Italy has never known a sporting summer like it. After Roberto Mancini’s Azzurri delivered on his vow to win Euro 2020, the Olympians followed up with a record 40 medals and 10 golds in Tokyo. Fabio Capello spoke for many: “I have never felt so Italian as I do right now.”

Will the feelgood factor carry over into a new Serie A season? Or has Italy’s top football league been diminished by the departures of too many leading lights? The Internazionale team who ended Juventus’s nine-year reign as champions have since bid farewell to Antonio Conte, Romelu Lukaku and Achraf Hakimi. Their city rivals, Milan, had Gianluigi Donnarumma departing on a free.

The damage to the league’s brand is undeniable. Conte fits into a rare category of superstar manager, one who was billed by Inter’s sporting chief executive, Beppe Marotta, as the club’s “top player”, and who justified such words by dragging them back to the top – just as he had done with Juventus and Chelsea.

Lukaku arrived in Milan with a diminished reputation but re-established himself under Conte as one of the world’s best No 9s, as well as a fan favourite to whom two murals are devoted. Hakimi almost doubled his value in a single dominant season at right-back. Donnarumma was named Uefa’s Player of the Tournament at Euro 2020 and saved the decisive penalty in the final.

Even Cristiano Ronaldo’s future in Serie A is unclear with persistent reports of the five-times Ballon d’Or winner seeking to extricate himself from the last year of his Juventus contract. He attacked such speculation on Instagram on Tuesday, saying “the frivolous way that my future is covered in the media is disrespectful to all the clubs involved”, yet for all his anger there was no unambiguous declaration he wants to stay.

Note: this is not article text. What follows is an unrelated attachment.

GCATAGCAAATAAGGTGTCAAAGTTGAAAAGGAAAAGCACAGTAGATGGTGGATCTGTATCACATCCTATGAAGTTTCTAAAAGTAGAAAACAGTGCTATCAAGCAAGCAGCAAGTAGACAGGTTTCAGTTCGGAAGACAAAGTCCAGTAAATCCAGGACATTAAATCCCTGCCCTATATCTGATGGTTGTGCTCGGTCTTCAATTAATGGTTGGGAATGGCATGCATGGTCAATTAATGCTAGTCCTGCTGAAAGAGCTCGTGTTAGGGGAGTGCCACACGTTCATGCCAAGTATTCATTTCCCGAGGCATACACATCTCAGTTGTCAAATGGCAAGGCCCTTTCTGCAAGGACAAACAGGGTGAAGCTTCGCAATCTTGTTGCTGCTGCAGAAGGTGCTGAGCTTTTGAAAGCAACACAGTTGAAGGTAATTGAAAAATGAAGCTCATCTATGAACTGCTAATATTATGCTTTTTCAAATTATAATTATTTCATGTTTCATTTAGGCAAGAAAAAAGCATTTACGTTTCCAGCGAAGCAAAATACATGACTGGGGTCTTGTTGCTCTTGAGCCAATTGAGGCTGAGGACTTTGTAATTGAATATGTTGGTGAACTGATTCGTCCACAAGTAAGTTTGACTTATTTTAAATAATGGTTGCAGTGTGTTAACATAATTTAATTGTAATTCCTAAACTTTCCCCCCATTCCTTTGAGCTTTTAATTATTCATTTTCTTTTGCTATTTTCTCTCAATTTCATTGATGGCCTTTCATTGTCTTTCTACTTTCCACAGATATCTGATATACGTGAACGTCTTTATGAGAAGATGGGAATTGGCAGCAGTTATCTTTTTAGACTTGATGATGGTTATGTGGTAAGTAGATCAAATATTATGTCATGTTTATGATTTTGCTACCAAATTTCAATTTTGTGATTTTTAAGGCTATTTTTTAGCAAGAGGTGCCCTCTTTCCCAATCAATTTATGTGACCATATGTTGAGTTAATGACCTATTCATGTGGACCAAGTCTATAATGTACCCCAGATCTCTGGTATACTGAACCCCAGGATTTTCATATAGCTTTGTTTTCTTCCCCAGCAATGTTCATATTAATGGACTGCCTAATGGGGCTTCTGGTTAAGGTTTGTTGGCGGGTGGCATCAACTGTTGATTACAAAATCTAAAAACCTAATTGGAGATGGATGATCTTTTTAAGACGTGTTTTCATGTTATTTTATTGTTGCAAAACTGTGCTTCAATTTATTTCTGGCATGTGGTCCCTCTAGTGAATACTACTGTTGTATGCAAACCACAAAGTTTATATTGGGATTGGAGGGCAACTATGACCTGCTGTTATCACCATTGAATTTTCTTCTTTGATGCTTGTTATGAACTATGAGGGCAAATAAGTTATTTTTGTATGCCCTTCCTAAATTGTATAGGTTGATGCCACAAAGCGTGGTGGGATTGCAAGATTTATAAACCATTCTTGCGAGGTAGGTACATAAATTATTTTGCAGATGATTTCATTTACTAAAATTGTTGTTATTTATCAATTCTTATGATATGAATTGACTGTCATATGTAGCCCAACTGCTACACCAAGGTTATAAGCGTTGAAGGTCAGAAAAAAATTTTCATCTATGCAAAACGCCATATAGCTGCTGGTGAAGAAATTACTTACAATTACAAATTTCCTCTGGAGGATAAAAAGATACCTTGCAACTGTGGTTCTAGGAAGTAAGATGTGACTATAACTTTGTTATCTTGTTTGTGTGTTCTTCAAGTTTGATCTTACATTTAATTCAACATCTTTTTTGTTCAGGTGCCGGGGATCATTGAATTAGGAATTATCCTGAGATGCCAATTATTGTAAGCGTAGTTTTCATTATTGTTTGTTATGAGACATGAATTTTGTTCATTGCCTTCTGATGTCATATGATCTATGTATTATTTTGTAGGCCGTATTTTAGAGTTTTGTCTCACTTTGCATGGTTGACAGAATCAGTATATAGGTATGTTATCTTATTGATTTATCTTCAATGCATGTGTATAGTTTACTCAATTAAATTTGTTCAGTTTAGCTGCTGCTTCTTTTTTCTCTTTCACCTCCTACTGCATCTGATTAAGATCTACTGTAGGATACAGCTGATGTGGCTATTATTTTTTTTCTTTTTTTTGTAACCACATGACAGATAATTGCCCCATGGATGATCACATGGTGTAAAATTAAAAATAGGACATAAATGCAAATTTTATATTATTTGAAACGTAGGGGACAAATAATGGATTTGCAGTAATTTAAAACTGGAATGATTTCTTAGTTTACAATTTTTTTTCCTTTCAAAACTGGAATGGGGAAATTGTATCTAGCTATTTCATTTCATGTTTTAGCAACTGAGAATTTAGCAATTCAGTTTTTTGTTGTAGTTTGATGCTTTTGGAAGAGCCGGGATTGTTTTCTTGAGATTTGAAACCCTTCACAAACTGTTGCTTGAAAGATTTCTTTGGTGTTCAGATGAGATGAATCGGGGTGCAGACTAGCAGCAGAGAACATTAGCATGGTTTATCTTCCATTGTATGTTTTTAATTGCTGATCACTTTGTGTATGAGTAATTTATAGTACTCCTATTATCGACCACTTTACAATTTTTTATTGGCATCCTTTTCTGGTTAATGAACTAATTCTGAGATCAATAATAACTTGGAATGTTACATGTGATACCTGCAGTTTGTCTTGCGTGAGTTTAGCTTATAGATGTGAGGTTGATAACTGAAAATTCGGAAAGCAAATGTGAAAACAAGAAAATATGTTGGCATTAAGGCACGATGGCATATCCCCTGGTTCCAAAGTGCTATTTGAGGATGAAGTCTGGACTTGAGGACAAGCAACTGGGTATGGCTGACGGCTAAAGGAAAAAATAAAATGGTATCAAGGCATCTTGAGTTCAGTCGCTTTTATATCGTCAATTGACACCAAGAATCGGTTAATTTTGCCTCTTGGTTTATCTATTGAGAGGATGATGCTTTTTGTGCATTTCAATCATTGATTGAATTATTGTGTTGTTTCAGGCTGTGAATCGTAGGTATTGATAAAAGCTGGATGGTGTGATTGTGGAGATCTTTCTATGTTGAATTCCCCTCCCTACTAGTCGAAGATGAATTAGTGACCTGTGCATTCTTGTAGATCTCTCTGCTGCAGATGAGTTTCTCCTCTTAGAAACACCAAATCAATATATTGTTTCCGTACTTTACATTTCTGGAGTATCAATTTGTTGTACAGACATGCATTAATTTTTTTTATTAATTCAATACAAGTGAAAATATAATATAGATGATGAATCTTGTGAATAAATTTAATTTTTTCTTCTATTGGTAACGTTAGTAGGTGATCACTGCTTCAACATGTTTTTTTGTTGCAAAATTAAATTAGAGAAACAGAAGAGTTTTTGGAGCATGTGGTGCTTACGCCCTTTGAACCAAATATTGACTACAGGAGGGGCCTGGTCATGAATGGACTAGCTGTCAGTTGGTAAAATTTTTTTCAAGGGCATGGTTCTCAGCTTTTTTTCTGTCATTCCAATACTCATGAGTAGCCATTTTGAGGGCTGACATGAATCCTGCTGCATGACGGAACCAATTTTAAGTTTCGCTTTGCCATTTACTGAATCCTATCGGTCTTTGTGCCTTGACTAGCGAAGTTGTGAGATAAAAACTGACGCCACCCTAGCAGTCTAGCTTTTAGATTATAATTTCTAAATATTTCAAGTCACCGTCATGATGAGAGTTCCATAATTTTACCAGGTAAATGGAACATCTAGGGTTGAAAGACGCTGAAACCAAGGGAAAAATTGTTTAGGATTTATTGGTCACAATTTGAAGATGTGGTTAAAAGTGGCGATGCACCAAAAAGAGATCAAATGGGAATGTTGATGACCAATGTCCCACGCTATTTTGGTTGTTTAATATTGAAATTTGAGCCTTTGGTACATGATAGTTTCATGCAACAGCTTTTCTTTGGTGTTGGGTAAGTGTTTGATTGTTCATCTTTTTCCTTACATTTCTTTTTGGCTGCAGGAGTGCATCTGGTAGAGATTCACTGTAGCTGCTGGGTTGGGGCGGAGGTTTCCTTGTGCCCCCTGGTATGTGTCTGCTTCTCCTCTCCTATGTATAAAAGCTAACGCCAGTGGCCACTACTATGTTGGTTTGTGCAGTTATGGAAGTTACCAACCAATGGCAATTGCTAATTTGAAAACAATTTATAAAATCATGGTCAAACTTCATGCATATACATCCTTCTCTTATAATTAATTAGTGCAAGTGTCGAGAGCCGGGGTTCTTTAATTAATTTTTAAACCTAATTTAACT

His relationship with Massimiliano Allegri has been under scrutiny since the returning Juventus manager stated Ronaldo would carry greater responsibilities as a role model this term, advising him that he should expect to sit some games out just like everyone else.

Cristiano Ronaldo shoots during Juventus’ pre-season friendly against Atalanta.
Cristiano Ronaldo shoots during Juventus’ pre-season friendly against Atalanta. Photograph: Giuseppe Cottini/NurPhoto/Shutterstock

Juventus hope Allegri can reinvigorate the career of Paulo Dybala – who scored a career-best 22 Serie A goals under his leadership in 2017-18. That figure dropped to five after Ronaldo arrived the following season, with Allegri arguing back then that Mario Mandzukic was a more natural partner to the club’s record signing.

Protracted negotiations over an extension to Dybala’s contract, which expires in 2022, have created further anxiety for the Juventus hierarchy. Still, their team looks strong. Federico Chiesa is ready to kick on after his brilliant Euros, while another Italy international, Manuel Locatelli, arrives from Sassuolo to upgrade the team’s biggest weak spot in midfield.

Juventus will begin the campaign as favourites, thanks largely to the departures at Inter. It was known Inter would need to cut costs this summer, the Chinese owners Suning racking up unsustainable financial losses even before Covid arrived. Still, fans had hoped, after Conte’s departure, that the sale of Hakimi would be enough.

Lukaku’s sale was a body-blow. He led Inter in goals and assists last season but, more than that, he became a symbol of the club: the player who dragged his team forward on the pitch and rode around town after the title win with his head out of the sunroof, joining supporters in celebration.

He had reported early for pre-season training and spoke enthusiastically about his future at the club just days before signing for Chelsea. The sense of betrayal among fans may never fully heal, but Conte’s replacement, Simone Inzaghi, must make do. He performed a U-turn of his own this summer, joining Inter one day after agreeing terms on a proposed contract renewal at Lazio.